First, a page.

So that brings me to a conversation I had this morning with my co-worker about how when you cook vegetarian you can’t rely on the meat to flavor your dish, you have to do it through spices.  It used to take me ages to go through one of those little spice jars; getting to the point where I was basically cooking with dried flavorless dust.  Most people don’t know that the shelf life of dried herbs and spices is really not more than a year or two at most.  Not very economical if like the old meat eating me, you only go through a tablespoon of allspice annually when making your Thanksgiving pumpkin pie.

But the new me is going through spices like crazy, so much so that I notice my spice jars are often running on empty.  My kitchen is global, so I don’t really lean towards one type of cuisine over another, but I find the spices I’m using the most these days are: nutmeg, cinnamon, allspice, turmeric, cumin, coriander seeds and chili powder.  Other items have also recently become essential in my fridge/pantry that used to seem foreign to me, such as: jalapeno peppers, capers, anchovies (yes, I am aware they are not vegetarian), creme fraiche, miso paste, ginger, tahini, artichoke hearts, caramelized onions, and roasted peppers (the latter two items I always make myself).


Maybe it’s because I’ve broken out of my shell, or I’m older and more confident now, but I feel like nothing can hold me back in the kitchen anymore.  I’m not afraid to try new flavors, experiment with a crazy recipe, or go completely off the rails and try something that’s all mine.  My successes far outnumber my flops, and nowadays I’ll even make something I’ve never done before for a dinner party, which is about as risque as I get.

I’ve raved about Deb Perleman’s blog Smitten Kitchen a ton, but I’ve recently discovered Sprouted Kitchen, which is equally as wonderful.  Both offer a ton of vegetarian recipes, or give you the option to add or omit meat which I love.  So giving full credit to these amazing ladies who I would love to have in my kitchen one day, here are some of my recent favourites.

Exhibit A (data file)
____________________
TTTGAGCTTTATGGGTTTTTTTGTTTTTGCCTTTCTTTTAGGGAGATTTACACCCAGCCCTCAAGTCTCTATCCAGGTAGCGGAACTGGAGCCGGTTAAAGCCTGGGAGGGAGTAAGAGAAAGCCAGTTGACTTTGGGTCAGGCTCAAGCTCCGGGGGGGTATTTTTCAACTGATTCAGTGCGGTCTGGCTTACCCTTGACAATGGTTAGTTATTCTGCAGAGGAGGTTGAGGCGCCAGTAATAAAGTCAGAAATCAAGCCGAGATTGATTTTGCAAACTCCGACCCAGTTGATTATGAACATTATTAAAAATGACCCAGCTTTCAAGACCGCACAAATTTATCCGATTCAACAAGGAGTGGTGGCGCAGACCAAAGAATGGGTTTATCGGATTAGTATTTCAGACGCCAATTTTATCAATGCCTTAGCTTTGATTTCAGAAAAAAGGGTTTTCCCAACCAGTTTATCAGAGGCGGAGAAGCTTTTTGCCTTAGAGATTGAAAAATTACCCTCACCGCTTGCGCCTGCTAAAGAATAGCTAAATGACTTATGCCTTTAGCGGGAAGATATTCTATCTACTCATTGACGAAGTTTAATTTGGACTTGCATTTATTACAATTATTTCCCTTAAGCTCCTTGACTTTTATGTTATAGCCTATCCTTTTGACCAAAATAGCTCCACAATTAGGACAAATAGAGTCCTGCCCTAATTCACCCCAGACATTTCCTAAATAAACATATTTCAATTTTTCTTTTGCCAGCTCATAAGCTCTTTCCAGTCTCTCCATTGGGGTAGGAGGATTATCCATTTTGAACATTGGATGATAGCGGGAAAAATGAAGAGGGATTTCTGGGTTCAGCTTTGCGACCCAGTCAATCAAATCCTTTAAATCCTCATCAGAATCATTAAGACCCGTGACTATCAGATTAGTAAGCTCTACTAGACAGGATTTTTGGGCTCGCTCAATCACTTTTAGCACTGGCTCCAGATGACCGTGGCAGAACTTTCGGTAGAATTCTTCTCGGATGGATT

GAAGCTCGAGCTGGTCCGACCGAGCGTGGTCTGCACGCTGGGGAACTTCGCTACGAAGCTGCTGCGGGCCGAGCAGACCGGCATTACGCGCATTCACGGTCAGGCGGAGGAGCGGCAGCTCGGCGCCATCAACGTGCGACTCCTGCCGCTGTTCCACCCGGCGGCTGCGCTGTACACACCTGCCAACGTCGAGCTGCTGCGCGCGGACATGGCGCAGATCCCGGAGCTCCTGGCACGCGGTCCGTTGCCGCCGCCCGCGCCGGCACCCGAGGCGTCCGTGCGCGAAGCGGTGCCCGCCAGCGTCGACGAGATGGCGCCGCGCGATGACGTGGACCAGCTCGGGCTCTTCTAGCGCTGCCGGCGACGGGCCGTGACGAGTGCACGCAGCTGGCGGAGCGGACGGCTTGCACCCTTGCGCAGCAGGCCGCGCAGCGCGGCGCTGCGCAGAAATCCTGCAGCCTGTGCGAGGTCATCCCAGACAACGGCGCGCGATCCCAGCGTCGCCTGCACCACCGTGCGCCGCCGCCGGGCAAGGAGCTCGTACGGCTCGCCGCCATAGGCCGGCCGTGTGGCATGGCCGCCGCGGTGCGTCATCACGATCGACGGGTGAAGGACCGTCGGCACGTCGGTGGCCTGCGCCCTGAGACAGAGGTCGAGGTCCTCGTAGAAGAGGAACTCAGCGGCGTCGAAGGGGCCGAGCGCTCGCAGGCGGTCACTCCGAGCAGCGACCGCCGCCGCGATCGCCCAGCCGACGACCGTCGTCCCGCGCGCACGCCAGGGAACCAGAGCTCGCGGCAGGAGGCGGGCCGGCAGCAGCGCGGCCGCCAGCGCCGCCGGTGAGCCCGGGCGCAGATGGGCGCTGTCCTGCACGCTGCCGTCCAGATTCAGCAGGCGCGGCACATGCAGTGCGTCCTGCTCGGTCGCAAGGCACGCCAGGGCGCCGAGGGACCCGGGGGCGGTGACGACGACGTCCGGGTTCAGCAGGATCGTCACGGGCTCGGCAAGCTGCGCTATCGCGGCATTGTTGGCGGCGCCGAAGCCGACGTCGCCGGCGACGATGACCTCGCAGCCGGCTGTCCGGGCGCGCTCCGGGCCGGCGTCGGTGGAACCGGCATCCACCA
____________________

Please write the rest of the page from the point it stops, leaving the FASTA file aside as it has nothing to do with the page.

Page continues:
From Smitten Kitchen: Miso sweet potato and broccoli bowlKale salad with pecorino and walnuts (goes great with a simple pasta), One pan farro with tomatoes (which I modified, my version here), Warm butternut squash and chick pea saladDeb’s Three Bean Chili.

Unfortunately most of the Sprouted Kitchen recipes I’ve been trying are from Sara Forte’s book, so I can’t share them with you, but buy her book, you won’t regret it!  I did make a big winner from her blog last night though: Pasta with fennel, arugula and lemon.


And lastly, for a bit of middle eastern flavour try Yotam Ottolenghi’s mejdara, a mixture of lentils, rice, caramelized onions and divine spices.

These are all things that a year ago I would have probably considered making, but would have never pulled the trigger on.  I’d have thought, oh my husband won’t get enough protein from that, or I don’t know how to use miso, or even, fennel…I’m not sure I like that. So my advice to you is to try new things, you don’t have to become vegetarian to experiment with new flavors.   And over time you’ll start to learn what flavors go (or don’t go) with others, what you like and what satisfies you…and then your spice jars will be empty too!

Foggy Fall Food

We’re in the midst of one of the most beautiful and perfect fall’s I’ve ever experienced. A string of sunny crisp days, and clear, but not too cold nights is more than any girl can ask for. But the past few days have been a bit different; the city has been completely socked in by fog.  Thankfully I also enjoy a good foggy day, and last night, I took some cooking inspiration from fluffy grey cloud blanketing downtown.